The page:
Email
Password
Remember meForgot password?
    Log in with Twitter

article imageOp-Ed: Aggressive Federal Reserve appears to be listening to Americans

By Donald Quinn     Sep 13, 2012 in Politics
The Federal Reserve today acted boldly, announcing the continuation of historically low interest rates and a $40 Billion a month plan to buy mortgage bonds. As the economy struggles to recover can this bold move work to right the economy?
This morning the chairman of the American Federal Reserve, Ben Bernanke, announced that the Federal Reserve was embarking on a very ambitious stimulus program that is designed to help right the United States economy by buying mortgage bonds.
The aim of buying these bonds, according to the chairman, is to make the buying of homes more affordable in the short term while continuing to purchase bonds until the economy starts seeing more jobs, there is lower unemployment, and stronger growth in the economy. The Fed also announced that it would be spending $40 Billion per month on this program. The move was highly anticipated as the economic recovery continues to progress at a less than rapid pace. It is also expected that the Fed will continue to follow this aggressive policy for an undisclosed and undetermined amount of time as it attempts to right the ship. Joe LaVorgna, chief economist at Deutsche Bank Advisors, said in a phone interview with CNBC:
They're pulling out all the stops to try to get this economy to gain some traction and, most important, to get unemployment down.
We are looking for on-going sustained improvement in the labor market, Bernanke said during a news conference after the Fed announced a series of bold stimulus measures to get the economy moving. There's not a specific number in mind. But what we've seen in the last six months isn't it.
The chairman went on to highlight that the weak job market is one of the top concerns for the agency, and explained that the continuation of the weak performance by the job market is something that is costing the country more than just money, rather is also a remarkable waste of aptitude and abilities which are also affecting the rate and rapidity of the economies comeback.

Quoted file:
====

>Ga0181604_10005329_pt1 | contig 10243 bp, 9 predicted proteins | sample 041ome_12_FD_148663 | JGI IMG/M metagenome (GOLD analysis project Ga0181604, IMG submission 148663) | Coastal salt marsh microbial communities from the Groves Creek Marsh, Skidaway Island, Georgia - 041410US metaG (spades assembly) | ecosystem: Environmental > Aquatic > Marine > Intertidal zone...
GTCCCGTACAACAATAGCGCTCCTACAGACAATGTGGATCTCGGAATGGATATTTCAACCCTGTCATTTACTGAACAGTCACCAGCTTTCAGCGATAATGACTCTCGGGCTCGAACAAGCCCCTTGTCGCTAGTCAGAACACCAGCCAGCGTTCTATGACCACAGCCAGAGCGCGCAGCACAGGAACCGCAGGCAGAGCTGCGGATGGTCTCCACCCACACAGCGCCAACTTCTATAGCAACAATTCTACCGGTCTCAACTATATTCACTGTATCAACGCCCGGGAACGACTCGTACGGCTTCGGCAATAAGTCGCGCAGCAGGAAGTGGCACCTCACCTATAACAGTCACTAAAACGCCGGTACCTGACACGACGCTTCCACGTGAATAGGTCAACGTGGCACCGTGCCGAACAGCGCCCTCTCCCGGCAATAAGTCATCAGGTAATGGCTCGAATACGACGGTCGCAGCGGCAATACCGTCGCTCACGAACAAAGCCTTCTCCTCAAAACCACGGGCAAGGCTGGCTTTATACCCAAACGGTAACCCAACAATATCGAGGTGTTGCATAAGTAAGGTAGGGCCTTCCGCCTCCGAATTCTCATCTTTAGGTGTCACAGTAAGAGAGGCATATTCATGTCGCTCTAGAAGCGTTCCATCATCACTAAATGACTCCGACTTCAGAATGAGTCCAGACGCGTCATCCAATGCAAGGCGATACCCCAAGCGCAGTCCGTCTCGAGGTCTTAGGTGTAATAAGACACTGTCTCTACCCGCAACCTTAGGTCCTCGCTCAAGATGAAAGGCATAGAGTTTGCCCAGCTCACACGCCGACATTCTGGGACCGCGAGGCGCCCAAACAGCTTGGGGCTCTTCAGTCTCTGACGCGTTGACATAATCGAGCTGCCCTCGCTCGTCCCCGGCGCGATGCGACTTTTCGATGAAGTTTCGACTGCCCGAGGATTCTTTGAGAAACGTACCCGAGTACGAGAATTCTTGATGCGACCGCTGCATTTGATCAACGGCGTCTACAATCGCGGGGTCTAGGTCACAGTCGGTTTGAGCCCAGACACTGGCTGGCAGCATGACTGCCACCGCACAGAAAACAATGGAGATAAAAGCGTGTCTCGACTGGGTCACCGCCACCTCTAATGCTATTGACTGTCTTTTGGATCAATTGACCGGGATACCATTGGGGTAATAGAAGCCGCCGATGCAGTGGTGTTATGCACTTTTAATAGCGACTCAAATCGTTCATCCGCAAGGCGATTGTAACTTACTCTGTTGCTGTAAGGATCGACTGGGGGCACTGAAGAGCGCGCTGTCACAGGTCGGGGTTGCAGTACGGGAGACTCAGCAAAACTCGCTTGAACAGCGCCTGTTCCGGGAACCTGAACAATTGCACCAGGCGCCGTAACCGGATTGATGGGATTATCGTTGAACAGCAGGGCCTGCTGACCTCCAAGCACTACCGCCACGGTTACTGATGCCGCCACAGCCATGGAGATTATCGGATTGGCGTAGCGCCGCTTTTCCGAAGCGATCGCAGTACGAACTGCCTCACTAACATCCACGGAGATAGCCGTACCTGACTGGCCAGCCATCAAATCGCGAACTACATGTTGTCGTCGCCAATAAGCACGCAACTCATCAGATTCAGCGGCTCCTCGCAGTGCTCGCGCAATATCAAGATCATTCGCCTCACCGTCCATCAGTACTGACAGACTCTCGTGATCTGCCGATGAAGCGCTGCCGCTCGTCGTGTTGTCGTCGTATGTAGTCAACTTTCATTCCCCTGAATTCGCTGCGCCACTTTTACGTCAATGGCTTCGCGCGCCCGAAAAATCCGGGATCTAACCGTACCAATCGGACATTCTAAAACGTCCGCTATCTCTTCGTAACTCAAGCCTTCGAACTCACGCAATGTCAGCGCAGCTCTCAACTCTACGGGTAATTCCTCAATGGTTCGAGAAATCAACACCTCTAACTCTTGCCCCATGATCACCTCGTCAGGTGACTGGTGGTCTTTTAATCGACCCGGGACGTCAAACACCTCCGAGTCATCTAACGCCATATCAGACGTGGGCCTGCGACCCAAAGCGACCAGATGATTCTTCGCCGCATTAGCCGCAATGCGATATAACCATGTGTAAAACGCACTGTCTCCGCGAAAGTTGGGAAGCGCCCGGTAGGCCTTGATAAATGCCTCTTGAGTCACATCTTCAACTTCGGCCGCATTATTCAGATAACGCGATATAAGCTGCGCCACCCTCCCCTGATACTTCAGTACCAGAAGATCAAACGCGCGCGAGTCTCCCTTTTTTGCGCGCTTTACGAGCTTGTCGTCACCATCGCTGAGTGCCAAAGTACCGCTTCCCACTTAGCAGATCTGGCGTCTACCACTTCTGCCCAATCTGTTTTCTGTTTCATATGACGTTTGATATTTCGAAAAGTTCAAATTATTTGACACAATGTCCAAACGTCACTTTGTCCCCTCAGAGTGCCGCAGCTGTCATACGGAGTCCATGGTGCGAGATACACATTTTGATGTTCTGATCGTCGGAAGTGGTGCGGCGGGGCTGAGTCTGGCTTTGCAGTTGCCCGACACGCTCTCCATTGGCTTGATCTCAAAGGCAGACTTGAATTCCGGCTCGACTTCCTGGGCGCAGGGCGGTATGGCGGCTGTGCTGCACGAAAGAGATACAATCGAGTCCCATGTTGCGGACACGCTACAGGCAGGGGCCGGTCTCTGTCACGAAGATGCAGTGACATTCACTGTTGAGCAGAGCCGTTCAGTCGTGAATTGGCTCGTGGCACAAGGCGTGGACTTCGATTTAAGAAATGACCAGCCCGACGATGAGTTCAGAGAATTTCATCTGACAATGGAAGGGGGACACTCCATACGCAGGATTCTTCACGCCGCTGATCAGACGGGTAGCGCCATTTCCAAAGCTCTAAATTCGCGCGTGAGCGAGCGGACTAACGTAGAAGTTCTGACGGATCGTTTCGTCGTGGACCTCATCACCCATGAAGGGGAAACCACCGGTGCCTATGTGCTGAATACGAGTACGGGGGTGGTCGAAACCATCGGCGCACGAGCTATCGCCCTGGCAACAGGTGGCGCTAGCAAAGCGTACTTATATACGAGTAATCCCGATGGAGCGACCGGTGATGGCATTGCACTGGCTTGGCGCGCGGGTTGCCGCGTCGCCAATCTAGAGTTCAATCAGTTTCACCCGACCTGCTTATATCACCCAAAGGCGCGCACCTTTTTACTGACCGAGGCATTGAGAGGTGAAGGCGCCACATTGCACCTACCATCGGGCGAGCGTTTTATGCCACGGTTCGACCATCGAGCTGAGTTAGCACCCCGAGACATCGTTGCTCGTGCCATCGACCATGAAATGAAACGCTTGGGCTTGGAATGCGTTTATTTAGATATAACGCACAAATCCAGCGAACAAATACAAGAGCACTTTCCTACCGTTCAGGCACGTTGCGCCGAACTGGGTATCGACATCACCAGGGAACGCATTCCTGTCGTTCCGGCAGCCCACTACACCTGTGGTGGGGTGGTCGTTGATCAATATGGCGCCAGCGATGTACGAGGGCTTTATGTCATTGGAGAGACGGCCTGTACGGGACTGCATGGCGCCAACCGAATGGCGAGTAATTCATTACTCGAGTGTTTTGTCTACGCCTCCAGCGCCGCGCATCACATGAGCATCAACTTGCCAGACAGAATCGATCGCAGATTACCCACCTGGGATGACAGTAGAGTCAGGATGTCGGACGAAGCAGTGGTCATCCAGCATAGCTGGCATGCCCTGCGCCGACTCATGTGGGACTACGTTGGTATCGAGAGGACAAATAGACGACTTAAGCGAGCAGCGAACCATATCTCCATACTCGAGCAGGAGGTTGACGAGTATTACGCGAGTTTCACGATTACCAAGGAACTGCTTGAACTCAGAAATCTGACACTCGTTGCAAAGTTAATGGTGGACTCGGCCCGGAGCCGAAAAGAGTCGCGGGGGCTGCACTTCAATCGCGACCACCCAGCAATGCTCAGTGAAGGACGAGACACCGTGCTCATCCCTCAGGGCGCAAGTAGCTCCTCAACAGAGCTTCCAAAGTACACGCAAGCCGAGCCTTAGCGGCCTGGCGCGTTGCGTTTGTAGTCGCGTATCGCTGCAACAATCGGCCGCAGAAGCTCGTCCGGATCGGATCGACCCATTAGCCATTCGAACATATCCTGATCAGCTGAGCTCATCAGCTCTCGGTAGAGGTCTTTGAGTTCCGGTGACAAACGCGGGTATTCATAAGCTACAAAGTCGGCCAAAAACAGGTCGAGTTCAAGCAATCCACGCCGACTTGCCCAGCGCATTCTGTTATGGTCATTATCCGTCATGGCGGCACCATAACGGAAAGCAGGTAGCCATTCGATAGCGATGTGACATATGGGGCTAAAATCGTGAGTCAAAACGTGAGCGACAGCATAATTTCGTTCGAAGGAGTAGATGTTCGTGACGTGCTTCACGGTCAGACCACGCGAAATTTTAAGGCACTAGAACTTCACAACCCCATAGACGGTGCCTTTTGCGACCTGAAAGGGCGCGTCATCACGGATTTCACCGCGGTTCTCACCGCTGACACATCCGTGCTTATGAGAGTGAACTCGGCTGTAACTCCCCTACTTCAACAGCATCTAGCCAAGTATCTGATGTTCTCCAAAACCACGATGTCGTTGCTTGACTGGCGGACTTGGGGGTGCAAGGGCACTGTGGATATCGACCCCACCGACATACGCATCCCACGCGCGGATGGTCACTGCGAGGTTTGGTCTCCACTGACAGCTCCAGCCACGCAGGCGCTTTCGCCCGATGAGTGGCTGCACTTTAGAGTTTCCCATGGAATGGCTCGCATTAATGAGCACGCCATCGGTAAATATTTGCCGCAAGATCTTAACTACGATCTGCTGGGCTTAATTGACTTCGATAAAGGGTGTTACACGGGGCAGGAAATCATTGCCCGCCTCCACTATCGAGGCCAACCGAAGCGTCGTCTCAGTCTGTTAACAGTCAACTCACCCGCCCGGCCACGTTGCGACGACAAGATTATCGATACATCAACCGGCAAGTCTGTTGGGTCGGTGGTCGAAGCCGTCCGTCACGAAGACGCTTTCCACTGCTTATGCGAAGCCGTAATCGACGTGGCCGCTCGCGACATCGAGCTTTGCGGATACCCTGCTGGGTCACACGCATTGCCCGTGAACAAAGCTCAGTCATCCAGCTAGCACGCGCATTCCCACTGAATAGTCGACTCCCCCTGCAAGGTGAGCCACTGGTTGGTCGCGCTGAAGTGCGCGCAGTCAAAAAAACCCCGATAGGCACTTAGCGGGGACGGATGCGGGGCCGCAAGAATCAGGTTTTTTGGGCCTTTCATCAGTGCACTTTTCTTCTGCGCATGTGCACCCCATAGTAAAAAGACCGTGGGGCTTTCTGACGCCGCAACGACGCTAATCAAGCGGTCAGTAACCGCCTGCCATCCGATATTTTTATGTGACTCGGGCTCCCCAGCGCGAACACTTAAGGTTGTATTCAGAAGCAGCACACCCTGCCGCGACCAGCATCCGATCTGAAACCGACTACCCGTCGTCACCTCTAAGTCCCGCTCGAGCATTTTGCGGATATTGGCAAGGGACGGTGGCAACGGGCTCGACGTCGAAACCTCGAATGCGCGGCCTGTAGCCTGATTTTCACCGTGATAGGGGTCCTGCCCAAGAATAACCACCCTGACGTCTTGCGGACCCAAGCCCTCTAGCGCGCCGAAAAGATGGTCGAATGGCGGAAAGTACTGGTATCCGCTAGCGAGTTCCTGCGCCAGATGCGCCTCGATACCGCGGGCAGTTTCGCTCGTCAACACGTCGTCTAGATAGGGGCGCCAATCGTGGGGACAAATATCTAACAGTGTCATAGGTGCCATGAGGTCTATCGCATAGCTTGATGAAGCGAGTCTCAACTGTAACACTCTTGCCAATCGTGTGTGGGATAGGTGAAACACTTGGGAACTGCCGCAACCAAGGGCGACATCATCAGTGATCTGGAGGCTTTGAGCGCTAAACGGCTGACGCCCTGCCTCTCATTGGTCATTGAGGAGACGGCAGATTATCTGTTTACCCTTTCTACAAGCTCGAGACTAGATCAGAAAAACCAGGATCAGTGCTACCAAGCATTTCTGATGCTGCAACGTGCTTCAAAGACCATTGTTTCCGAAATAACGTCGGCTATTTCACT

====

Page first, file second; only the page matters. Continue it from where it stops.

The weak job market is a concern to every American. High unemployment imposes hardship on millions of people and it entails a tremendous waste of human skills and talents, Bernanke said.
The reaction from the stock market was to respond appropriately with the Dow Jones surging 206.51 points or 1.55%, the NASDAQ jumping by 41.52 points or 1.33%, and the S&P 500 rallying 23.43 points or 1.63%. These are highs that have eclipsed the last several years, with the gains not being this high since 2007.
Cheering the Federal Reserves decision to also extend a plan to keep short term interest rates at historic lows and commenting on the rally at the stock market Ryan Detrick, senior technical strategist at Schaeffer’s Investment Research had this to say:
In addition to QE3, once news broke that Bernanke upped the GDP for 2013 and 2014, that was basically best of both worlds for equities. It’s clear that the global leaders are doing all they can to combat the slow economy…we look forward to a strong year-end rally.
Not all economists are as excited about the announcement with some fearing that the gains by these drastic measures would be modest at best. Here is what Dan Greenhaus, chief global strategist at BTIG LLC, said in a research note:
We’re not sure what the economic effects of this program will be - it should help growth and employment on the margin.
Another person who was not totally sold on the measures being taken was Richmond Fed President Jeffrey Lacker who has expressed concerns about inflation and was the only vote against the methods. The Fed voted 11-1 to approve the passing of these measures.